MRMH: Could you clarify what you mean by “domain adaptation”?

Yoseob: If a neural network is pre-trained with a specific dataset (in our case, CT), then we say that the network is biased for this domain (referred to as the source domain). Accordingly, our network cannot reconstruct the corrupted MR images well because it has not learned the characteristics of MRI data (that is, of the target domain), and is biased for the source domain (CT). But because the two domains contain similar information, deriving from shared characteristics (e.g. radial acquisition pattern), then we can adapt the source domain to the target domain by fine tuning it with, in this case, MRI data.

Jong: Yoseob himself is actually an example of domain adaptation [laughs], because he started his career learning about CT and deep learning for CT reconstruction, and then I asked him to adapt his knowledge of reconstructing CT images using deep learning to another application: reconstructing accelerated MRI images with radial trajectories. We didn’t need to retrain him from scratch [chuckles].

BISPL Group Happy Hour (BISPL: BIo-Imaging, Signal Processing and Learning).

MRMH: What are your main “takeaways” from this study?

Jong: Many people may initially be concerned about not having enough data to apply deep learning approaches in their MR reconstructions. But one take-home message is that if you use domain adaptation or transfer learning techniques, you can still do a decent reconstruction even with limited data, provided you have another well-trained model in another domain.

MRMH: Where do you see this work heading?  Have you thought of any exciting ways of using or extending it?

Jong: I think the main challenge with model-based regularization techniques like compressed sensing is their very long reconstruction times, but as we have seen, this is now being overcome by deep learning, an approach that can easily be adapted to learn from big data. And furthermore, even though the training takes a long time, real-time reconstruction is much faster with deep learning, and that’s actually all that practitioners are concerned about. So, this is really where the image reconstruction field is heading, and we are proud that this paper may contribute to progress in this direction.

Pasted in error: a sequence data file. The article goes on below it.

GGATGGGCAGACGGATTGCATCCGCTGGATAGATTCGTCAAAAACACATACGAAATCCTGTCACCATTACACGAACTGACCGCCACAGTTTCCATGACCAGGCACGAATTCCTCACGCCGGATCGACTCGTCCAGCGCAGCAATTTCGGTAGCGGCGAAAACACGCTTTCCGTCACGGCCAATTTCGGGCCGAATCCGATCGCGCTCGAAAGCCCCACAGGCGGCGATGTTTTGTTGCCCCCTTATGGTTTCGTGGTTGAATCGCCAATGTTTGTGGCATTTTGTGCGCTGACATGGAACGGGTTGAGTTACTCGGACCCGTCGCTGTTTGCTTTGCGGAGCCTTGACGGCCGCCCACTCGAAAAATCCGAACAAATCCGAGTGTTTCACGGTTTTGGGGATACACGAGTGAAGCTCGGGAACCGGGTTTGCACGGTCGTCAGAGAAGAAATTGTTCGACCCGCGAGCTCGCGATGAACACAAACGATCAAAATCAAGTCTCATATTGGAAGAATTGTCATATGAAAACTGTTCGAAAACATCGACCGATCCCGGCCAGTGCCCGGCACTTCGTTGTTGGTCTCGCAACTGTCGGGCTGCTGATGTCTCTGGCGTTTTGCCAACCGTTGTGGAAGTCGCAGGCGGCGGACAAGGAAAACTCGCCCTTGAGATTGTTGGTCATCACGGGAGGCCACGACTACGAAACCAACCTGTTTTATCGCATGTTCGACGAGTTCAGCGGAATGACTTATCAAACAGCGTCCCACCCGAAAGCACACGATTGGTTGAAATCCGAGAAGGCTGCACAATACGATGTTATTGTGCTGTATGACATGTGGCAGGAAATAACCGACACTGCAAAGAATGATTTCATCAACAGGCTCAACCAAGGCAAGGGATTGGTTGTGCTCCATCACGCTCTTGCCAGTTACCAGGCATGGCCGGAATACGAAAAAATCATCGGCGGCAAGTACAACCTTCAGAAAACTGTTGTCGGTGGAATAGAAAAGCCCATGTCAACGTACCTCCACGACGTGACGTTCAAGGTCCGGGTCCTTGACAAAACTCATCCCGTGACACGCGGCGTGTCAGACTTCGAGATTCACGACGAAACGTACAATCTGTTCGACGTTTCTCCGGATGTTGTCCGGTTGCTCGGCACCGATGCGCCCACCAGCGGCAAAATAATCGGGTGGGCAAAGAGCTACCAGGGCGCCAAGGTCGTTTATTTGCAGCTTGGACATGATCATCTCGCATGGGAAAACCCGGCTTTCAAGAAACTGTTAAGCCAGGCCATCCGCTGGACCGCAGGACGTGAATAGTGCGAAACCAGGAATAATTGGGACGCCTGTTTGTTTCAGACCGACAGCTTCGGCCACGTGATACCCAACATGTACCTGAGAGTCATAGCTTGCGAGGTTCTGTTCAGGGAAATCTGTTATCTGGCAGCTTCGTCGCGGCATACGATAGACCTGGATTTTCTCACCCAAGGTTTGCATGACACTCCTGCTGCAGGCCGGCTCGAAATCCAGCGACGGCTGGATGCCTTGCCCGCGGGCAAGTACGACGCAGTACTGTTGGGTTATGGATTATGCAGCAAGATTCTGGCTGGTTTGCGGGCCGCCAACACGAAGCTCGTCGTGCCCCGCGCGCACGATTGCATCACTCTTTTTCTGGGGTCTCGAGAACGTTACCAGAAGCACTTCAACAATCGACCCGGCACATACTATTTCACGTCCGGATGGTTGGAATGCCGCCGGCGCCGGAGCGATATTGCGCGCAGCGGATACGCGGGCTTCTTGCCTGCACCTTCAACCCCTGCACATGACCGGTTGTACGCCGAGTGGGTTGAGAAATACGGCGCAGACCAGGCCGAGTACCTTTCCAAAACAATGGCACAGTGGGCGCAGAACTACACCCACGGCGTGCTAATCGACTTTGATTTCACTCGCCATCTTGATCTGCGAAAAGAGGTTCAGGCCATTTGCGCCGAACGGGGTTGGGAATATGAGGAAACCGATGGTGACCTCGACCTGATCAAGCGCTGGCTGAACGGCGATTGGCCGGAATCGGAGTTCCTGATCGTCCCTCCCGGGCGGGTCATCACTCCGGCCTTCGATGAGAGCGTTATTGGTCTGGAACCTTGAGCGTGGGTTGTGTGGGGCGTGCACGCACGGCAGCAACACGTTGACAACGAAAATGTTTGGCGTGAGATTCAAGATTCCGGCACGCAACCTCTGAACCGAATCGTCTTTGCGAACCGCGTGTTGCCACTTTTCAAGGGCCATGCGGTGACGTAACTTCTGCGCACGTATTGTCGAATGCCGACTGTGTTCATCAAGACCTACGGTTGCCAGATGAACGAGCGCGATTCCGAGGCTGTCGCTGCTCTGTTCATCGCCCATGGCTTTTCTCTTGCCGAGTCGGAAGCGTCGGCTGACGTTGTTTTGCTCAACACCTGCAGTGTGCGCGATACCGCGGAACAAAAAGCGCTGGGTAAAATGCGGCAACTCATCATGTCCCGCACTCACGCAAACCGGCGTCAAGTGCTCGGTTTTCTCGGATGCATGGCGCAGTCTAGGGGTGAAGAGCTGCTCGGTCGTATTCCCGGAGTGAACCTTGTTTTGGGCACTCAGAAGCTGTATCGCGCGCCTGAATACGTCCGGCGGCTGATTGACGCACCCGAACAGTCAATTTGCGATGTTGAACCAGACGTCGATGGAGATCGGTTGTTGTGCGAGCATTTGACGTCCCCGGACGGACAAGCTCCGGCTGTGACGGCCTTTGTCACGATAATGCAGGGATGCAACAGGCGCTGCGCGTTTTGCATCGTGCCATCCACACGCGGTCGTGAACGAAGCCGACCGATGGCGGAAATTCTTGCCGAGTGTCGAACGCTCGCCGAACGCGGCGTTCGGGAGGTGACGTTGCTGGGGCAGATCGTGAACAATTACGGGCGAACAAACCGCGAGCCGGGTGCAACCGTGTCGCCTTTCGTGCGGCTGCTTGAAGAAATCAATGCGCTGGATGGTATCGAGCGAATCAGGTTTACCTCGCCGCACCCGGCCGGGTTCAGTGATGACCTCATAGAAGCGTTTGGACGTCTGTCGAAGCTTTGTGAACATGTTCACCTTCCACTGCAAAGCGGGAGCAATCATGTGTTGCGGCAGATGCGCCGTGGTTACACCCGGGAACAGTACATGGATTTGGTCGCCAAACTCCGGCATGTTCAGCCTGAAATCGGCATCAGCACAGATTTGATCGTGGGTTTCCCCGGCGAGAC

MRMH: What do you enjoy doing when you’re not in the lab?

Yoseob: I recently went to Seoul with my girlfriend to visit the Han River. It was great, and we ate some very delicious food [laughs].

Jong: Yeah… he’s a young guy [laughs]. I myself usually enjoy playing with my kids. Daejon is a science town, and we have a lot of national labs based here. It’s a good area to educate children, and I enjoy life here. But if you want to enjoy more fun stuff, like this young guy [laughs], then you can easily get to Seoul, which is just an hour away by train.

The pre-trained deep learning networks for this work is available online.